We made so many types of candy over the years that I am sure I have forgotten some of them, but here is what I can remember.
- Divinity - Light, fluffy, clouds of sugar meringue that melt in your mouth. You could only make it on days when it was not going to rain and humidity was very low, or it would become a nasty, sticky, rubbery mess. Sometimes we added nuts, but I think the pure Divinity was the best. And Divinity is low in calories! We always made it in a cake pan and cut into squares, but I know that some people make it by dropping from a spoon. (Hmm, wonder if it is safe to make this anymore, with the salmonella problem in eggs? You don't really cook the egg whites, you beat them to high peaks and then add 270 degree sugar syrup. I may need to call the Agriculture Extension Office and check on that.)
- Fudge - Thick, rich, smooth chocolate love that engulfed your mouth with each bite. We made in an 8x8 square cake pan, and it was just thick enough to set correctly, yet a small piece would satisfy. I preferred this rich indulgent treat with walnuts. The hardest part about making it was adding the butter to the hot ingredients and then WAITING to beat it all together. I always wanted to beat it right now, but I learned from experience there is a reason why you wait....otherwise you get grainy yucky candy.
- Peanut Brittle - If you have never had fresh homemade Peanut Brittle, you have lead a very deprived life. Crunchy, sweet, salty, an amazing combination of flavors and textures. The crunch of the hard brittle, the slight softness of the nuts, the almost too sweet flavor of the candy and then a taste of the salt. Glorious. Amazing. Wonderful.
- English Toffee - like the world famous Heath Bars, the hard toffee bar dipped in chocolate and rolled in nuts - but our own three layer version. We would cook the toffee to the hard candy stage and pour it into a buttered cake pan. Let it start to harden, and then add chocolate melted in a double boiler, and then cover it all with a 1/4 inch think coating of chopped nuts. Carefully with a spatula, press the nuts slightly into the chocolate. Put the whole think into the refrigerator (or icebox as it was known in my family) until the chocolate was firm. There was no cutting this candy into perfect little squares. You had to force the tip of a large butcher knife through the chocolate and then tap-tap-tap the handle with a hammer until the thick toffee shattered into pieces.
- Caramel Nut Rolls. I have never had this anywhere but at our house. My dad says that they are my Grandma's and Great Grandma's attempt to copy a candy that was once sold by See's Candies. I am not sure about that, but I am sure that once you tried these, you were hooked. Imagine a roll of "dough" about an inch thick and about 8 inches long. The "dough" is made from a fondant (sugar, Karo Syrup, and cream of tarter) mixed with Sugar, Marshmallow cream, butter, milk, and nuts. You refrigerate the logs overnight and then you cook caramel (sugar, syrup, 1/2 pound of butter, heavy cream and vanilla) until it reaches the hard ball stage, and then dip the rolls in the caramel and roll in chopped nuts. Slice the rolls into 1/4 inch rounds and serve. I know, I know, hard to explain, but wow! The results are amazing. Leave me a comment if you want the recipe, but be warned it takes 2-3 days to make.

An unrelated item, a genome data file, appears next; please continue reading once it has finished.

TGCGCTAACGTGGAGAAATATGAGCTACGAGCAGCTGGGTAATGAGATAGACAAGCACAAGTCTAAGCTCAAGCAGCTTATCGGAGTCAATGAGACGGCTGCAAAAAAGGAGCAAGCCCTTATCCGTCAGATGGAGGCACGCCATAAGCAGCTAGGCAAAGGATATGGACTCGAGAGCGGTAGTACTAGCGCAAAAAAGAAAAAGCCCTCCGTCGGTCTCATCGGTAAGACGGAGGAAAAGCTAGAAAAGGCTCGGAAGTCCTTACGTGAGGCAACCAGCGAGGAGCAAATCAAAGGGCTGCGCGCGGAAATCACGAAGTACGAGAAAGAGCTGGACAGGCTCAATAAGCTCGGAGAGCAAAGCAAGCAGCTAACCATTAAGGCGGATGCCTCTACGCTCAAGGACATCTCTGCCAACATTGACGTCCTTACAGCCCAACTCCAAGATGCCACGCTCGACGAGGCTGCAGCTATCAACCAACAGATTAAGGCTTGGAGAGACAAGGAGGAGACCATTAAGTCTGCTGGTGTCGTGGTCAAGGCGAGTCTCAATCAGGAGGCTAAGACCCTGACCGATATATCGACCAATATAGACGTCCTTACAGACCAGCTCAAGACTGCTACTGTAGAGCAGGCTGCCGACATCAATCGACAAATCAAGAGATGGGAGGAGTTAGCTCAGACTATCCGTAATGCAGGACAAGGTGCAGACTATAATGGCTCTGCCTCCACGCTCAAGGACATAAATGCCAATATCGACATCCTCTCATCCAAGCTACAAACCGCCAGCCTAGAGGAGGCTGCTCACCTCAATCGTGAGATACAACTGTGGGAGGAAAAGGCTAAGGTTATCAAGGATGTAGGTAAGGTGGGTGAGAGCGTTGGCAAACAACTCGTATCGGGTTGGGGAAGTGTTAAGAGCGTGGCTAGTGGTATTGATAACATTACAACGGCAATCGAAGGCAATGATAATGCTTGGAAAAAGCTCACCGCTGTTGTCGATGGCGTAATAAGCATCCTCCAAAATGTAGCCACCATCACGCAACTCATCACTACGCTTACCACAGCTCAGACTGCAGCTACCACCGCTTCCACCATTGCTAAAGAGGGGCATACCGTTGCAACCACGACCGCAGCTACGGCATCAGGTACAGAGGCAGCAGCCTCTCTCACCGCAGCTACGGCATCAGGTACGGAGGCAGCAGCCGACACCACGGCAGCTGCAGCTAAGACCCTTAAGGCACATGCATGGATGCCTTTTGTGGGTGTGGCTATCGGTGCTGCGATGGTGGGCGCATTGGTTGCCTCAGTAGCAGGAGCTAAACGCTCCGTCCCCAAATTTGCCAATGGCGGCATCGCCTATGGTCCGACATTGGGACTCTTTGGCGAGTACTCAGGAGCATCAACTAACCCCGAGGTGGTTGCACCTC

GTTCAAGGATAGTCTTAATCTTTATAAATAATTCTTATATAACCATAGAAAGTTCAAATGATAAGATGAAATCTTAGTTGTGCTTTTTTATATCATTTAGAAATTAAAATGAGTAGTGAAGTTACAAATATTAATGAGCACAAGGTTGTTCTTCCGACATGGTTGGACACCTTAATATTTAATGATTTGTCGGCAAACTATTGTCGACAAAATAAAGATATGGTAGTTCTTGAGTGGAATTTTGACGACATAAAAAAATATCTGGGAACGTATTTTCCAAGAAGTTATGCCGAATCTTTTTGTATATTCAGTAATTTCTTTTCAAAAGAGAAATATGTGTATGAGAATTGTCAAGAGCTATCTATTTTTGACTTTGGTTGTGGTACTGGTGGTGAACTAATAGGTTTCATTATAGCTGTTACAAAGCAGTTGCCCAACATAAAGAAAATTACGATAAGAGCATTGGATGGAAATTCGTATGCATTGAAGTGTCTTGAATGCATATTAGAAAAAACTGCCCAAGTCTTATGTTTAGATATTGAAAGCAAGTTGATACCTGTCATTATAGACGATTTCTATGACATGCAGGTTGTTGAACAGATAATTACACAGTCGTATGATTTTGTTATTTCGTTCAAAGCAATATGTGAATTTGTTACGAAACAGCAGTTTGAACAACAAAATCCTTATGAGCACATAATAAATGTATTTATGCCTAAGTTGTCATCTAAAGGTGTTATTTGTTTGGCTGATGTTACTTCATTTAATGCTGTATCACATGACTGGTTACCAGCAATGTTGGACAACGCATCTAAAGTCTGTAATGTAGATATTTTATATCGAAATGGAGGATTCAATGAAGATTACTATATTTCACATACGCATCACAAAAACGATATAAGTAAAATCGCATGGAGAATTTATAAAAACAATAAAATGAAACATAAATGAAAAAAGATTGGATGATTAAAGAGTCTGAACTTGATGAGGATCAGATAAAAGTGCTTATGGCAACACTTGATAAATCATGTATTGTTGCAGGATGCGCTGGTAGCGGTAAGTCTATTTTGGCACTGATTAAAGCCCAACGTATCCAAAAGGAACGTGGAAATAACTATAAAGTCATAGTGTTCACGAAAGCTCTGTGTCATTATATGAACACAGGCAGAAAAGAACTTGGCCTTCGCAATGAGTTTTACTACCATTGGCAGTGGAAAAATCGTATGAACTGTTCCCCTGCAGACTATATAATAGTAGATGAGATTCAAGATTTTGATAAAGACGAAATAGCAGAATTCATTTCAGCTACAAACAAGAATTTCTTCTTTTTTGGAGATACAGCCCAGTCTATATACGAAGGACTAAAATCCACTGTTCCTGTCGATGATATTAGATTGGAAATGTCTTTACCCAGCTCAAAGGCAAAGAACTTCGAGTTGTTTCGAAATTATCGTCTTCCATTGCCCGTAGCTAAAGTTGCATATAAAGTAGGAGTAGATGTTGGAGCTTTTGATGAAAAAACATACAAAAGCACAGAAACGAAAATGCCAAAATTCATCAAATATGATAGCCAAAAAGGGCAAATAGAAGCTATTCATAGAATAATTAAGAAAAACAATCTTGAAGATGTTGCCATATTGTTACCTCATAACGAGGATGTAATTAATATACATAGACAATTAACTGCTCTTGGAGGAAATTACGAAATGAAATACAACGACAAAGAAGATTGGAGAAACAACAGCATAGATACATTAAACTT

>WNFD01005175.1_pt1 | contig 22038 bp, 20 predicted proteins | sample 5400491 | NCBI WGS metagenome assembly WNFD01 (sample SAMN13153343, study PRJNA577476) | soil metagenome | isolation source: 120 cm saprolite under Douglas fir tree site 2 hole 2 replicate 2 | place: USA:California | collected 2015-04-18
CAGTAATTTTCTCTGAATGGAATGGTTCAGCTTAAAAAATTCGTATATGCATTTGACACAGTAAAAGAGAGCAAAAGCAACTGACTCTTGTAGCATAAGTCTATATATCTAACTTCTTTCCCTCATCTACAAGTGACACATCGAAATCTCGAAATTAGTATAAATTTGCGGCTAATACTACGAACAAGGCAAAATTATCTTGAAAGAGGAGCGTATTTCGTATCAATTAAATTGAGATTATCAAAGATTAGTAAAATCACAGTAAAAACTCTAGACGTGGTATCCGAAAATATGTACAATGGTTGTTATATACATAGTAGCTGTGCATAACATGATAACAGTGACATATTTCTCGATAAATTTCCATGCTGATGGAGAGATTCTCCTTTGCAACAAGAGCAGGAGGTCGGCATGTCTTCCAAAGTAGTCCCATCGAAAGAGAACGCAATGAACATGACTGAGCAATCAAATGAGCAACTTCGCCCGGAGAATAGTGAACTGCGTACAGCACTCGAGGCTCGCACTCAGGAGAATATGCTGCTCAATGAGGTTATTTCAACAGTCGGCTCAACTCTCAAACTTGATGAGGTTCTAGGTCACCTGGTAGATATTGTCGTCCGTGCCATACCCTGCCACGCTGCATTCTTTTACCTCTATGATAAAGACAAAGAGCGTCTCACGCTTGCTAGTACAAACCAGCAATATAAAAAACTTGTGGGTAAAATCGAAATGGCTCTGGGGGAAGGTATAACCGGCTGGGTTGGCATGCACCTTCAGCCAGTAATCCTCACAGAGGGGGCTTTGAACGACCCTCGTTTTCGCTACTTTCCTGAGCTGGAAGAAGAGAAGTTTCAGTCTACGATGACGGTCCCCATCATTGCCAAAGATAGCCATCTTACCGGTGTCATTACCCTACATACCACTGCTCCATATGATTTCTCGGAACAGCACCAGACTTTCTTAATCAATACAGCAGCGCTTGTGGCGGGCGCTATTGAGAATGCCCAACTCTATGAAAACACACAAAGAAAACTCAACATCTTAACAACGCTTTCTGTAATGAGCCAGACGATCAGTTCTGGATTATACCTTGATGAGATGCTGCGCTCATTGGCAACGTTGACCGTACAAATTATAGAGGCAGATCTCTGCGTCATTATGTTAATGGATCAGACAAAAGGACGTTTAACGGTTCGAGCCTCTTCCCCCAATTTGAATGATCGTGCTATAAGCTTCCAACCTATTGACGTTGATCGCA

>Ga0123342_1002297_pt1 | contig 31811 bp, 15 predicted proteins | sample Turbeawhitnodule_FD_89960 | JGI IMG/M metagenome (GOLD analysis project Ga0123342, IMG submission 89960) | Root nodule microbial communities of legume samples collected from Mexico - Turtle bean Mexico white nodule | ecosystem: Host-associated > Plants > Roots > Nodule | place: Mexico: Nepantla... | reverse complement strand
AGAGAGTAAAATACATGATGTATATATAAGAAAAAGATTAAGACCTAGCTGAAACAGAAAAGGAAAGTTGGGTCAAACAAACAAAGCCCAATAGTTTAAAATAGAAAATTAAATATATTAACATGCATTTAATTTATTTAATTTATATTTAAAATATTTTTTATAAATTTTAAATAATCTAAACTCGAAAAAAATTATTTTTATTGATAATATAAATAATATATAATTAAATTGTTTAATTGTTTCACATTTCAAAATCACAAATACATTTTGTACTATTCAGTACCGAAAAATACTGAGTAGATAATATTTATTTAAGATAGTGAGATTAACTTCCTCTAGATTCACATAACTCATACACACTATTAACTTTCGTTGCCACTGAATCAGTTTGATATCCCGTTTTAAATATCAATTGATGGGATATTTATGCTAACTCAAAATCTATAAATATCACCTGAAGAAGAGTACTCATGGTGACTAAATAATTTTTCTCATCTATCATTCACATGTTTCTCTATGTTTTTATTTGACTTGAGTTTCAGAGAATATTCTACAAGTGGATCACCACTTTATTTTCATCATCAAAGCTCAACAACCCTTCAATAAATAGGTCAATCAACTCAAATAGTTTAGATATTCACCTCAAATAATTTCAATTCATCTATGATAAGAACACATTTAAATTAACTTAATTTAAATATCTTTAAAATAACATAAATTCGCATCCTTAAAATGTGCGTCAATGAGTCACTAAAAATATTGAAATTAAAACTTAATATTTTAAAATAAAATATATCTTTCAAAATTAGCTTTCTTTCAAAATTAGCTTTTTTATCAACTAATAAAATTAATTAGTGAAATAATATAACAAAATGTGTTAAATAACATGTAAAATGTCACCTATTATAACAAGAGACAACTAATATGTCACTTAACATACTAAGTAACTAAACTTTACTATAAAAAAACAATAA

- Mexican Orange Candy (Orange Fudge) - Another one that I have never had anywhere else. I found that this is an "I really love this candy" or an "Ugh, that is dreadful candy." My friends were pretty evenly divided on this one. You either like or spit it out. My family all loved it, as I remember, except for my brother, James, but he was never really fond of any candy but fudge! The Mexican Orange Candy is a cross between a caramel and a fudge made with sugar, scalded milk, butter, nuts and grated orange peel. It has the consistency of fudge, the chew of caramel, and the fresh bright explosion of fresh orange. Yummy.
- Royal Brittle - My mom would make this one to take to parties, and always got raves. I don't remember us making it for ourselves that much, probably because it makes over 3 pounds of mix!! A mixture of candied fruits, pecans, almonds, filberts, walnuts is spread in an oiled 15x10 jellyroll pan. Poured over is a mixture of sugar, corn syrup, butter, and vanilla that is cooked to the hard crack stage (300 degrees) and immediately poured over the fruit and nuts. Cool and break into bite size pieces.
- Candied Orange Peel - Once upon a time you used every single part of your food. Now a days we often throw away fruit peels, but there was a time when they were used for candy. And mighty fine candy it is too. You scrape the white membrane from the outside of the peel, and cover with water and bring to a boil. Discard the water and repeat two more times. Now add 1 cup of water and 3 cups of sugar to the boiled peels in a heavy saucepan and boil gently for 40 minutes, stirring occasionally. Most of the syrup mixture should be absorbed by the peels. Remove peels with a fork and let syrup drain back into the pan. Roll peels in sugar (or in a mixture of crystallized ginger and sugar) and let dry on a rack. A perfect example of waste not want not.
Hope you have enjoyed this peak at my family's tradition.
Written for the Advent Calendar of Christmas Memories - Other Traditions - December 11, 2010